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Futures Movers: Oil prices rise on reports China to boost imports of U.S. crude

Futures Movers

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Oil futures shook off early weakness Monday, with its resilience attributed in part to a report that China was planning to boost imports of U.S. crude as a measure of good will on trade.

West Texas Intermediate crude of September delivery

on the New York Mercantile Exchange rose 43 cents, or 1%, $42.44 a barrel. The global benchmark, October Brent crude
gained 21 cents, or 0.5%, to trade at $45.01 a barrel on ICE Futures Europe.

Reuters late Friday reported that Chinese state-owned oil companies had tentatively booked tankers to carry at least 20 million barrels of U.S. crude in August and September.

“This has implied that tensions are not as bad as first feared and that demand for oil is gradually increasing as countries begin to open up their borders and return to normality,” said Mihir Kapadia, chief executive of Sun Global Investments, in emailed comments.

But analysts said uncertainty over the global demand outlook following a resurgence in cases in parts of Europe and elsewhere could continue to limit upside.

October Brent’s discount to the November deepened Monday and stands at more than 50 cents for the first time since late May, observed Warren Patterson, head of commodities strategy at ING, in a note.The contango, in which deferred contracts trade at a premium to nearby contracts, raises questions about how quickly the market is drawing down stocks, he said.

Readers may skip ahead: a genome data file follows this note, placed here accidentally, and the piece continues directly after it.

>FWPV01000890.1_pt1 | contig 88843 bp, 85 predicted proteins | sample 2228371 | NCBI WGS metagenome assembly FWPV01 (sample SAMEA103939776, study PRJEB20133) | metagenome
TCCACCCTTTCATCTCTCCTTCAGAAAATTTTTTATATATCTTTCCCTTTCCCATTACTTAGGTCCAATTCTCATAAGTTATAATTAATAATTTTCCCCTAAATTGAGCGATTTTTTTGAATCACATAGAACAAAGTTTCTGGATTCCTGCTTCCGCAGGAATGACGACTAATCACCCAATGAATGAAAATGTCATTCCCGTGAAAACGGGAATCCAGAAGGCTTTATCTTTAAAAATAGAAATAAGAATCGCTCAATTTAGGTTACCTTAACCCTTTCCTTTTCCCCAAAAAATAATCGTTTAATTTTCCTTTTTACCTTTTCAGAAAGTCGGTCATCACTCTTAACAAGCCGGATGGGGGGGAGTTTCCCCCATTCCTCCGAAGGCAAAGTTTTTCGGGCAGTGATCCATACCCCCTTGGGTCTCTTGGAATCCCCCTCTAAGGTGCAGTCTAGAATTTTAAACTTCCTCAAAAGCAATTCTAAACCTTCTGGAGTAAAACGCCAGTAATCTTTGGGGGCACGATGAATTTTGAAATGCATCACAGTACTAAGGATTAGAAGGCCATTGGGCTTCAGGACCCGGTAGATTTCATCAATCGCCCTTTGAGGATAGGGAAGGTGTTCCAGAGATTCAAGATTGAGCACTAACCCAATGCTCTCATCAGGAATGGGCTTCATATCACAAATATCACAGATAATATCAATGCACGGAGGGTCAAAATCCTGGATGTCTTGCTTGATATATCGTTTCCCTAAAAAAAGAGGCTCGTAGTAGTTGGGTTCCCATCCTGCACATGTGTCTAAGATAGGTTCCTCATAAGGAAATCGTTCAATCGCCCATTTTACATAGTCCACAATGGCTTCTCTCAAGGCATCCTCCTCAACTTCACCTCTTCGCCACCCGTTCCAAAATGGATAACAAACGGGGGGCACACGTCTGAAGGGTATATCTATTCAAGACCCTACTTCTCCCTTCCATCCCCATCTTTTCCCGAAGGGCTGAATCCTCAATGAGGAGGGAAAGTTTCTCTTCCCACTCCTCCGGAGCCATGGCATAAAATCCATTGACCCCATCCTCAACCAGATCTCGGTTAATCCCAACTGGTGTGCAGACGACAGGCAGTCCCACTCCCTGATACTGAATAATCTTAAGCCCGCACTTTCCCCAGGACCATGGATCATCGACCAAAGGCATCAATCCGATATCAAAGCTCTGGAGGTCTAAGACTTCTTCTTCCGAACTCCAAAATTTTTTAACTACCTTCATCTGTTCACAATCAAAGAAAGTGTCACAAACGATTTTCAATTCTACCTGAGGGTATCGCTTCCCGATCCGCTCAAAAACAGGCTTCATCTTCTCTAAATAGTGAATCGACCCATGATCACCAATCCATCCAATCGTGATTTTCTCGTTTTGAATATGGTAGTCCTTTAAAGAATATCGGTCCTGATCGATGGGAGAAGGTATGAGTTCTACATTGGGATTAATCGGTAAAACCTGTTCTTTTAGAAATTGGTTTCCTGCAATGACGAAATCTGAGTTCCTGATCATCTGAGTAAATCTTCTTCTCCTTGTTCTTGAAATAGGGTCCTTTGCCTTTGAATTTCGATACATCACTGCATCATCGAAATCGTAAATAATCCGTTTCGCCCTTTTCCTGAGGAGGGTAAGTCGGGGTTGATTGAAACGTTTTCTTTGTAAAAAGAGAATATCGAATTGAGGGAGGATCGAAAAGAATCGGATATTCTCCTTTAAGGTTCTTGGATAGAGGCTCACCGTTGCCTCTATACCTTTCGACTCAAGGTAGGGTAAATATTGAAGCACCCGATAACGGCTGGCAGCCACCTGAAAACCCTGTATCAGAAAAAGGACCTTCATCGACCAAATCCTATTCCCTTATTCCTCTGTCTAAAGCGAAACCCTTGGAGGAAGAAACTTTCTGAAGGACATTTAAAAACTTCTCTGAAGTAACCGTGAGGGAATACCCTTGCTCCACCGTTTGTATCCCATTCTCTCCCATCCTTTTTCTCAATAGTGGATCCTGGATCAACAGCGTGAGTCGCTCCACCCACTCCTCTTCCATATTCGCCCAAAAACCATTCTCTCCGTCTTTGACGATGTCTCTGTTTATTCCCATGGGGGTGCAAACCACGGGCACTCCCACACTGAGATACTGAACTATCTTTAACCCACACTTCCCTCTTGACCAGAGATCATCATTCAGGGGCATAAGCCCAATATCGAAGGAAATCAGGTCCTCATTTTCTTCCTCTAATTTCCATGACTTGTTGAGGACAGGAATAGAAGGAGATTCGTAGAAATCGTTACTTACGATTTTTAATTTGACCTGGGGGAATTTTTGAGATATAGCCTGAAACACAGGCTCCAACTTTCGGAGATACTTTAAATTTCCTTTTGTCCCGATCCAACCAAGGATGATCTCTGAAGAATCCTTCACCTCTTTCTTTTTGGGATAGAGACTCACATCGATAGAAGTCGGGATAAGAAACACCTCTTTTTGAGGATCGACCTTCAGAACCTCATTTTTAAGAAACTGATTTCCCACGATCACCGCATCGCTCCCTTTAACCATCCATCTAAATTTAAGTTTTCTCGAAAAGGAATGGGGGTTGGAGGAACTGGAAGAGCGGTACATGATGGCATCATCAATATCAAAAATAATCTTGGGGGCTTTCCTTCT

“Clearly the market is not tightening as quickly as initially anticipated. Demand is taking longer than expected to get back to normal levels,” he said, noting last week’s monthly reports from the Organization of the Petroleum Exporting Countries, or OPEC, and the International Energy Agency both cut forecasts for demand growth.

On the supply front, investors will be watching a meeting this week of the Joint Ministerial Monitoring Committee, the panel set up by OPEC and its allies, a group known as OPEC+, to monitor production. OPEC+ this month relaxed earlier output curbs, reducing output by 7.7 million barrels a day versus the reduction of 9.7 million barrels a day put in place in May.

Read:OPEC+ committee expected to take ‘wait-and-see’ approach on output as oil prices reflect ‘new normal’

September gasoline futures

rose 1.5% to $1.2626 a gallon, while September heating oil

was little changed at $1.2369 a gallon.

September natural gas

was down 1.4% at $2.322 per million British thermal units.

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